Tax and royalty-related subsidies to oil extraction from high cost fields: A study of Brazil, Canada, Mexico, United Kingdom and the United States
Discussion of fiscal regimes for oil extraction have traditionally focused on the total charges of all sorts levied on a project (the "total government take"), and whether their level and structure optimised oil production and public revenues. Yet national, or global, policies to meet energy and environmental goals need to maximize benefits across complex energy and economic systems, not just specific projects. This study argues that there is a need to reframe the debate on how fiscal regimes - notably tax and royalties - to fossil-fuel extraction are evaluated. It further argues that subsidies, which clearly run into billions of dollars per year, need to be far easier to see and value if sound public policy decisions are to be made.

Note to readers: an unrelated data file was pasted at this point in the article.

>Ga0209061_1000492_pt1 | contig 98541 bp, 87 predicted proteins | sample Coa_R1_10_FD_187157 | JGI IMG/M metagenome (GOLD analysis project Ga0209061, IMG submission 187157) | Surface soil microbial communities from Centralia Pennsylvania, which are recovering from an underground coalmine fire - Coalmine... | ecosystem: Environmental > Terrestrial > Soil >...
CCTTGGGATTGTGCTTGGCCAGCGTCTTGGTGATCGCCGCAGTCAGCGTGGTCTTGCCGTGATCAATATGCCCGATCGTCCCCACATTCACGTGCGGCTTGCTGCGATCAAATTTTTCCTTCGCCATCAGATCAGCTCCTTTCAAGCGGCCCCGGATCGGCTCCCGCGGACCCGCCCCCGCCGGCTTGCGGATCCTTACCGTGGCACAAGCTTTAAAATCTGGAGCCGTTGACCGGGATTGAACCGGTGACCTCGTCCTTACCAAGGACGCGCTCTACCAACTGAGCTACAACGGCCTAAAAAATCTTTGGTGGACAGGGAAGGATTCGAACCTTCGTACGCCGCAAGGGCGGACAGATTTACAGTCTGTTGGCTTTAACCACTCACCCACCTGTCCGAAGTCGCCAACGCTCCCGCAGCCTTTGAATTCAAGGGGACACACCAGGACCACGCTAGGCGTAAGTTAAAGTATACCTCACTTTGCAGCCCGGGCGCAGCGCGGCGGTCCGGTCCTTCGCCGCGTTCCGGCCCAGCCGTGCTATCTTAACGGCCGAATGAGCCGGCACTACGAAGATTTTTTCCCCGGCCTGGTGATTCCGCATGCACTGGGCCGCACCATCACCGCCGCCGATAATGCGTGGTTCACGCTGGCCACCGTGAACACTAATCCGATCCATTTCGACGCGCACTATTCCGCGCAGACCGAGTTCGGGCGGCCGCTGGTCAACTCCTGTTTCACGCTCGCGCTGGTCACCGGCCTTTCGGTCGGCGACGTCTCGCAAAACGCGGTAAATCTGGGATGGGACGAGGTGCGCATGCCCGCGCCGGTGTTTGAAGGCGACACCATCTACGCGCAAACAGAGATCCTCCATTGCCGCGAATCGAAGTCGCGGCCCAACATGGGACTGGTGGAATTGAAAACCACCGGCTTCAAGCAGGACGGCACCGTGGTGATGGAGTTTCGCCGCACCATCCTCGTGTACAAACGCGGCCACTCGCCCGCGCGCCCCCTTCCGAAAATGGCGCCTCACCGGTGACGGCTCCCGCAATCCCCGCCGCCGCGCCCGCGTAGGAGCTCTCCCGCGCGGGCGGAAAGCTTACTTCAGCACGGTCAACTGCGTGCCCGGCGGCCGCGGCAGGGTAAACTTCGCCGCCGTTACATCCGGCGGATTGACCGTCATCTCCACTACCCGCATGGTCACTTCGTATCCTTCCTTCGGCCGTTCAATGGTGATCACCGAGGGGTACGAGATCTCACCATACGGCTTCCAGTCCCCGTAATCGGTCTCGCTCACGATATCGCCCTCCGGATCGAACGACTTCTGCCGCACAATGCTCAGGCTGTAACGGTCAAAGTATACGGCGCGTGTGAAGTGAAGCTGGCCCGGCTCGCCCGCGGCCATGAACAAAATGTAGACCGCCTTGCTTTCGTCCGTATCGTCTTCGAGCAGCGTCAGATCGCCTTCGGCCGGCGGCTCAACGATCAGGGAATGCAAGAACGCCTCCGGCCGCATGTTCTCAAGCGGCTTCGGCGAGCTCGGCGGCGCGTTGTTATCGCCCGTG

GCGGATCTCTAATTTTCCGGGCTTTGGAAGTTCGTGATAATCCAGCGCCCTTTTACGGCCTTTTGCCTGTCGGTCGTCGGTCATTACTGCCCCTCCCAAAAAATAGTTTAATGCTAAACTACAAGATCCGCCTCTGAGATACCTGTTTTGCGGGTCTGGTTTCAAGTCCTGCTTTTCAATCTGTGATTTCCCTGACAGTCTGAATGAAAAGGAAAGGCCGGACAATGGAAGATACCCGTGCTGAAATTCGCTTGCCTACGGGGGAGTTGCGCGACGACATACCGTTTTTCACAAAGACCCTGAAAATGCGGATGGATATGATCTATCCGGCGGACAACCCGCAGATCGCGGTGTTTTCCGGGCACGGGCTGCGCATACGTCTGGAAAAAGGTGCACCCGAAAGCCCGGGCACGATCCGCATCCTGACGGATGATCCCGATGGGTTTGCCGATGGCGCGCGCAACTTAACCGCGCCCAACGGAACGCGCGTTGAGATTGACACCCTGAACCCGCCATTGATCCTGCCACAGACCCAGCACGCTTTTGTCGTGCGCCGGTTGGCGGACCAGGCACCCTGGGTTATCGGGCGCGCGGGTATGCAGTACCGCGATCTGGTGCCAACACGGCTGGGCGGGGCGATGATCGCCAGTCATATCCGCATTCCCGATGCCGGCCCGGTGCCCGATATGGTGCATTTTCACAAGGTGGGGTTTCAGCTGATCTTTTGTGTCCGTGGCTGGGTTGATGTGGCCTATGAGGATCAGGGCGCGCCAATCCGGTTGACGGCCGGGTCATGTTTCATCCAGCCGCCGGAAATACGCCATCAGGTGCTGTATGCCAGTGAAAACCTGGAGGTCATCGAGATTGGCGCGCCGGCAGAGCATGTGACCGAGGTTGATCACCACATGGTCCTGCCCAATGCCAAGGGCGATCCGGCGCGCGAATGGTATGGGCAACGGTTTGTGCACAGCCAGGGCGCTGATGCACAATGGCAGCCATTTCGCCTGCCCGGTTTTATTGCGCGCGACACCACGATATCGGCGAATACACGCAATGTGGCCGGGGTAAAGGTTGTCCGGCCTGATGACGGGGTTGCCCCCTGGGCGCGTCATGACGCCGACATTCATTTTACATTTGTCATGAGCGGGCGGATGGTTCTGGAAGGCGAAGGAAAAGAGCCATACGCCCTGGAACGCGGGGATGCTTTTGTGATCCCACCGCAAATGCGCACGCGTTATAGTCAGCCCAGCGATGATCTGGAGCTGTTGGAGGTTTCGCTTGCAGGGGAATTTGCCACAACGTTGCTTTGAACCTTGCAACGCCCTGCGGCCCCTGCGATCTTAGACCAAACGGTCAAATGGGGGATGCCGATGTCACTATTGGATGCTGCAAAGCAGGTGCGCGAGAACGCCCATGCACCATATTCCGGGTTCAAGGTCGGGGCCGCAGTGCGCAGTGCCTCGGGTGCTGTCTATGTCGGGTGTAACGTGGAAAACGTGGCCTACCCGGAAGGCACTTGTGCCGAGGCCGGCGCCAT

Subsidization of oil extraction can occur regardless of whether revenue is optimised from a specific project. Even if the benefits from projects exceed costs, there may still be sub-optimal allocation of capital within the overall energy or economic system. High-cost fields are but one of a series of more expensive marginal energy options a country may pursue to meet government goals such as energy security. Distortions in investment choices may be particularly large where subsidies support the development and extraction of oil from new high-cost wells, rather than simply keeping declining wells operating for longer than market conditions alone would warrant.